Arbitration agreement

Nursing home residents are at risk due to the Trump administration’s desire to lift a ban on pre-dispute arbitration agreements, a powerful eldercare lobbying group said this week.

AARP made its pitch to the influential Senate Committee on Finance in a letter sent earlier this month. The group said pre-dispute, binding arbitration is not appropriate where abuse and neglect are at issue.

“We were alarmed that the provisions of the proposed rule would very likely have dangerous and harmful impacts on nursing home residents, as well as their families,” wrote David Certner, legislative policy director in government affairs for AARP.

Long-term care is generally in favor of pre-dispute arbitration clauses, and was cheered by the White House’s support. The Office of Management and Budget is currently reviewing the final rule to reverse the ban, arguing the new rule “strengthens requirements regarding the transparency of arbitration agreements in LTC facilities,” McKnight’s reported last month.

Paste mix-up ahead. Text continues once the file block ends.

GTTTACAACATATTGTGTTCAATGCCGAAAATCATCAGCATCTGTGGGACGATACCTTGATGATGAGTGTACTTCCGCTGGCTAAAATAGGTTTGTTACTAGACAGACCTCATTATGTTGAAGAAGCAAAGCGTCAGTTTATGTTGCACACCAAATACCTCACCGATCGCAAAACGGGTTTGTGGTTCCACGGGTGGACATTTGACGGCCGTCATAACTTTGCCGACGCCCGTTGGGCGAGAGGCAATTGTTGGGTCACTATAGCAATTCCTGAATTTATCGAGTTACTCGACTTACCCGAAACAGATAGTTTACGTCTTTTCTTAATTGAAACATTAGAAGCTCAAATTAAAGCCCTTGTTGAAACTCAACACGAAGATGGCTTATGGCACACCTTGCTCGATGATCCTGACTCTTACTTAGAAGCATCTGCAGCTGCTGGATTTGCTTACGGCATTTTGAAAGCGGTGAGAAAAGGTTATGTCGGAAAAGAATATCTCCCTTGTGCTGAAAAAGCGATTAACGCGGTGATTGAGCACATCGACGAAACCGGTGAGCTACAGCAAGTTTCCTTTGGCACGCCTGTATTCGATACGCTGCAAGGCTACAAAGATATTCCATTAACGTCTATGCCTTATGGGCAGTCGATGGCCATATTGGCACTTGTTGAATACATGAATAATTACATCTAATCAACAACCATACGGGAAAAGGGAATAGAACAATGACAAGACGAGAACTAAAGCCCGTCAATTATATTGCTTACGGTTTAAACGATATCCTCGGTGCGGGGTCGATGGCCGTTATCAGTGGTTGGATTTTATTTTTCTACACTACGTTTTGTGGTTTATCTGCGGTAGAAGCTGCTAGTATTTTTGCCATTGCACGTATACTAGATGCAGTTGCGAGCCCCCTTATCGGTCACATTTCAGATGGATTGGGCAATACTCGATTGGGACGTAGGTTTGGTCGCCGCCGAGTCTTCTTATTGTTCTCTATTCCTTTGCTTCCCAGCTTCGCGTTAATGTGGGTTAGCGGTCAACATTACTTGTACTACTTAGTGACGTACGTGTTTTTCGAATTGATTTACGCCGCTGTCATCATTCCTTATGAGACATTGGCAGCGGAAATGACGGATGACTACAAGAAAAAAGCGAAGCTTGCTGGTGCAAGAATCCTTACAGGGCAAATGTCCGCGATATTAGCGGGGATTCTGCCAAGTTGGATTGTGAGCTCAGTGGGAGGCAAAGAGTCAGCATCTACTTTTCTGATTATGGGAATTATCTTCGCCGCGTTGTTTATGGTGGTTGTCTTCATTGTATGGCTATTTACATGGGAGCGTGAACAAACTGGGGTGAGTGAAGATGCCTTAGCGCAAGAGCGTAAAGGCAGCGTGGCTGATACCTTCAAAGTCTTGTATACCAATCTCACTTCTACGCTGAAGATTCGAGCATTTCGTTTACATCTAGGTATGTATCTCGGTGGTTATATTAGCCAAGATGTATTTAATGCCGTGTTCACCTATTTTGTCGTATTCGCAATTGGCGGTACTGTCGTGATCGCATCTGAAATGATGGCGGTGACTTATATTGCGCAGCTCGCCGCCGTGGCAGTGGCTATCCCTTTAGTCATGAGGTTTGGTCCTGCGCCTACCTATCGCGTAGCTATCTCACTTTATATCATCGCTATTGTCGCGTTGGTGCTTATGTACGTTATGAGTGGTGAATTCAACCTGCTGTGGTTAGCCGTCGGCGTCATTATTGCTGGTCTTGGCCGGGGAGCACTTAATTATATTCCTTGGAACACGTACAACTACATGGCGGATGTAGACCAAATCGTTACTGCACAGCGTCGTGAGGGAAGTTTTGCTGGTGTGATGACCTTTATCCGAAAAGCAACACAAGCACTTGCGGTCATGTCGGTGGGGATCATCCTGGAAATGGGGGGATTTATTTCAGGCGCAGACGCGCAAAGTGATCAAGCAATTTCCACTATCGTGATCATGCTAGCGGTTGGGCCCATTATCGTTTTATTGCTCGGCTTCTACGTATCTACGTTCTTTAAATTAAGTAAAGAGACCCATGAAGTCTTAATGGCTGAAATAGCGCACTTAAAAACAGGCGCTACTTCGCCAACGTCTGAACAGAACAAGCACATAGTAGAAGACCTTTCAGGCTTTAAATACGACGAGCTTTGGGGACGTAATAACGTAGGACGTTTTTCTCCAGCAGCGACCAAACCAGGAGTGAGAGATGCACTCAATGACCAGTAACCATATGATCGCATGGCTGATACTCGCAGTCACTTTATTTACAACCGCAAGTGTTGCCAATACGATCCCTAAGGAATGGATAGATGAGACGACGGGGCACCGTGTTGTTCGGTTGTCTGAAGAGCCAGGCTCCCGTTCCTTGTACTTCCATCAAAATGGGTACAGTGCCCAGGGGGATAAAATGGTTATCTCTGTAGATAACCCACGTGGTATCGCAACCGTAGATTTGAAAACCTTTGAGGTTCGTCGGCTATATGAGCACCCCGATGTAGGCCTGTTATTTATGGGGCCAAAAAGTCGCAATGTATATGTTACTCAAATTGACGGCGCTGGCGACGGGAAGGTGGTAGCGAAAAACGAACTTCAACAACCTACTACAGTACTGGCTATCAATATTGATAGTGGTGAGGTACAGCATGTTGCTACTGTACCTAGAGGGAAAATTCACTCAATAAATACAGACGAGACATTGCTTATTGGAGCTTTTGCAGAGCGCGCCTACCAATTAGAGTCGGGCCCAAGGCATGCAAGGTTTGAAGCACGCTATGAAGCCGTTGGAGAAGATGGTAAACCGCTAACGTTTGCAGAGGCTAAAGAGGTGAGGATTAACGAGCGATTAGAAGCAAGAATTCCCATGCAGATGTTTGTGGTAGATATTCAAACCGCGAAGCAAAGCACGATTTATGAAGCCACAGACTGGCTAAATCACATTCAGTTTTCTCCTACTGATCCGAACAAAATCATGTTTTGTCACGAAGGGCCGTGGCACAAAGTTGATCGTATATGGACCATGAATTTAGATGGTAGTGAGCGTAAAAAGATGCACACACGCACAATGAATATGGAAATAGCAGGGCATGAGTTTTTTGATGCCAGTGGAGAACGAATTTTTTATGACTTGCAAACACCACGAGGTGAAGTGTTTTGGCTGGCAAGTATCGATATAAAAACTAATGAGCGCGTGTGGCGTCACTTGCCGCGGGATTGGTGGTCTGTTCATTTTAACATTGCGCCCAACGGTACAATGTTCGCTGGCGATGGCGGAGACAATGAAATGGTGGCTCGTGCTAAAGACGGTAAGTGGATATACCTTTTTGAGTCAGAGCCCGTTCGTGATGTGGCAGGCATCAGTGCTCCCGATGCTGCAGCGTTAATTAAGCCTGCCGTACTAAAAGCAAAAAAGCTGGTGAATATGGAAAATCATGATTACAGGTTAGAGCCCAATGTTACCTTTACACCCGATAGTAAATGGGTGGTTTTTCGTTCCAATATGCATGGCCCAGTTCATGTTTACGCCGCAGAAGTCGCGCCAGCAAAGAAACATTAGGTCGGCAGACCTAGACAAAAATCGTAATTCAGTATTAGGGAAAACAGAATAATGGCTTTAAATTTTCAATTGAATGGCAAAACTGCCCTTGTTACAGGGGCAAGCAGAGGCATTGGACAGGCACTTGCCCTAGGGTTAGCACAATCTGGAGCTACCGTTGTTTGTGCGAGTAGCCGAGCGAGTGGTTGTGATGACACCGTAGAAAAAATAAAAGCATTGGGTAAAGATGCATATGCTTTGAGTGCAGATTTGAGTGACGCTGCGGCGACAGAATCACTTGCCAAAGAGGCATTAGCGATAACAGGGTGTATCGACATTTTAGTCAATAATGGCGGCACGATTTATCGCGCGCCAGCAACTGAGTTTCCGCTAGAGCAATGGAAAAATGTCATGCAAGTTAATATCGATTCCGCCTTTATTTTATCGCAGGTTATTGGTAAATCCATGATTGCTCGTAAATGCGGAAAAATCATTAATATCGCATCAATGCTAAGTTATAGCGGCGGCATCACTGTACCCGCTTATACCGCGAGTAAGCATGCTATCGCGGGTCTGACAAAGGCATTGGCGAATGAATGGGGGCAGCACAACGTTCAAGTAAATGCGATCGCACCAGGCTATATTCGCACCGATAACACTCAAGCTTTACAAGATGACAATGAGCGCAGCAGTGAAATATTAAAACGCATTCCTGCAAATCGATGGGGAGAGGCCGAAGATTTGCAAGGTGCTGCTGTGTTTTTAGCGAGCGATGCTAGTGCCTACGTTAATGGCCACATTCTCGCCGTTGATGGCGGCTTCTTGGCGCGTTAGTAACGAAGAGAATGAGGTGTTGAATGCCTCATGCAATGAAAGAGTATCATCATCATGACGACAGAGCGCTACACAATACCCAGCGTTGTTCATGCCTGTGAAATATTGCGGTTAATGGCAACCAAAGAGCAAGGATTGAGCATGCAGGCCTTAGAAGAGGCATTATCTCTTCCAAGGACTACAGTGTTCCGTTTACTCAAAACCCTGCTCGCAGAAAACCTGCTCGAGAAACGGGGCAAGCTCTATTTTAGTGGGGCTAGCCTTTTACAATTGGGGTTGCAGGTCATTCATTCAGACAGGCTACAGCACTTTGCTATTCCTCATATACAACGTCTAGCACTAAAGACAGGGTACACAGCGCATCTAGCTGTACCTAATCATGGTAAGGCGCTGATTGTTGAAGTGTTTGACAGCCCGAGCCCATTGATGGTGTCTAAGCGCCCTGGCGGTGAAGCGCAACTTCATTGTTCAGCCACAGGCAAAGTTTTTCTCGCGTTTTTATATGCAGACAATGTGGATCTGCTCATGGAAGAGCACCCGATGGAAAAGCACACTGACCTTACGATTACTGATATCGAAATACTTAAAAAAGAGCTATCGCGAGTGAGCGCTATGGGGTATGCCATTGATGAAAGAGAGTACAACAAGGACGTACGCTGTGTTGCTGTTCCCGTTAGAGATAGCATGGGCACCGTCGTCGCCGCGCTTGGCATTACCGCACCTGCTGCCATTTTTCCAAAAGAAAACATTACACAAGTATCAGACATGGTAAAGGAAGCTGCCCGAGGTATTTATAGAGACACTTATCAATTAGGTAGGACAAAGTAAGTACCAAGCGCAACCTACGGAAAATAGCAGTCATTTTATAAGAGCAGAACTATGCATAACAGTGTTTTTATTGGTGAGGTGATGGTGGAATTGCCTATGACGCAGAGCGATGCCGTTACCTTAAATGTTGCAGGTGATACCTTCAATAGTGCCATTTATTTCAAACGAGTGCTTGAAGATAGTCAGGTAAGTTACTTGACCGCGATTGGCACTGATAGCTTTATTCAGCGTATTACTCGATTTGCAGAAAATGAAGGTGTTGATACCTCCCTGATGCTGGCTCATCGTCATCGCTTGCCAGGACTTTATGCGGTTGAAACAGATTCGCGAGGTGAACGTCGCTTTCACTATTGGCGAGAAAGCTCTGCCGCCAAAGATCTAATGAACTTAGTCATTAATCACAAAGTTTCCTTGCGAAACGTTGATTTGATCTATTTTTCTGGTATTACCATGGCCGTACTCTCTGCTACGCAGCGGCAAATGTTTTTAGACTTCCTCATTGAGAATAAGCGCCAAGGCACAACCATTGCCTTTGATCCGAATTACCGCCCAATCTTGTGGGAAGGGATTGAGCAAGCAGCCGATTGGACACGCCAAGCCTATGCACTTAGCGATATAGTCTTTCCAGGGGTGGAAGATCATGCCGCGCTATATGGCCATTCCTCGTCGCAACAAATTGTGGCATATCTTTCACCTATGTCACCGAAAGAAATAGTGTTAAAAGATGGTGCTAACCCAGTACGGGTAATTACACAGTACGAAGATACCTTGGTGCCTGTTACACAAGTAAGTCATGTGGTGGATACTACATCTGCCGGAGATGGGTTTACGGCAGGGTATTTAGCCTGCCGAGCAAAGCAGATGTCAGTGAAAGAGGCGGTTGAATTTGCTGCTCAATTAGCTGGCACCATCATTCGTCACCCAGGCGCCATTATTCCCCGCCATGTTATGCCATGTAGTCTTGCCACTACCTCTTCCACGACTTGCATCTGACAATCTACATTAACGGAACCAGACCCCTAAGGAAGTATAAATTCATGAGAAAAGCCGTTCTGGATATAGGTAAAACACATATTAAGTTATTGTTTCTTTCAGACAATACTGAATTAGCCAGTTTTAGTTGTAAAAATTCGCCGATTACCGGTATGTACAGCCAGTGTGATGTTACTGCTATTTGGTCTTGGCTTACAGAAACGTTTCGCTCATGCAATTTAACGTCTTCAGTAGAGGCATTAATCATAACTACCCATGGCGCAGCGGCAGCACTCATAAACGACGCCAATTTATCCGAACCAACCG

On average, nursing home claims that were resolved with arbitration closed two months faster, Aon found in a recent analysis.

“We strongly oppose any efforts to ban pre-dispute arbitration agreements in nursing home residency contracts,” Clif Porter, senior vice president for government affairs at the American Health Care Association, told Bloomberg this week. “Arbitration has many advantages and provides benefits for both residents and providers, including being a faster and more efficient process to a resolution.”

Democrats earlier this month also proposed legislation aimed at eliminating arbitration clauses in employment, consumer and civil rights cases, called the Forced Arbitration Injustice Repeal (FAIR) Act.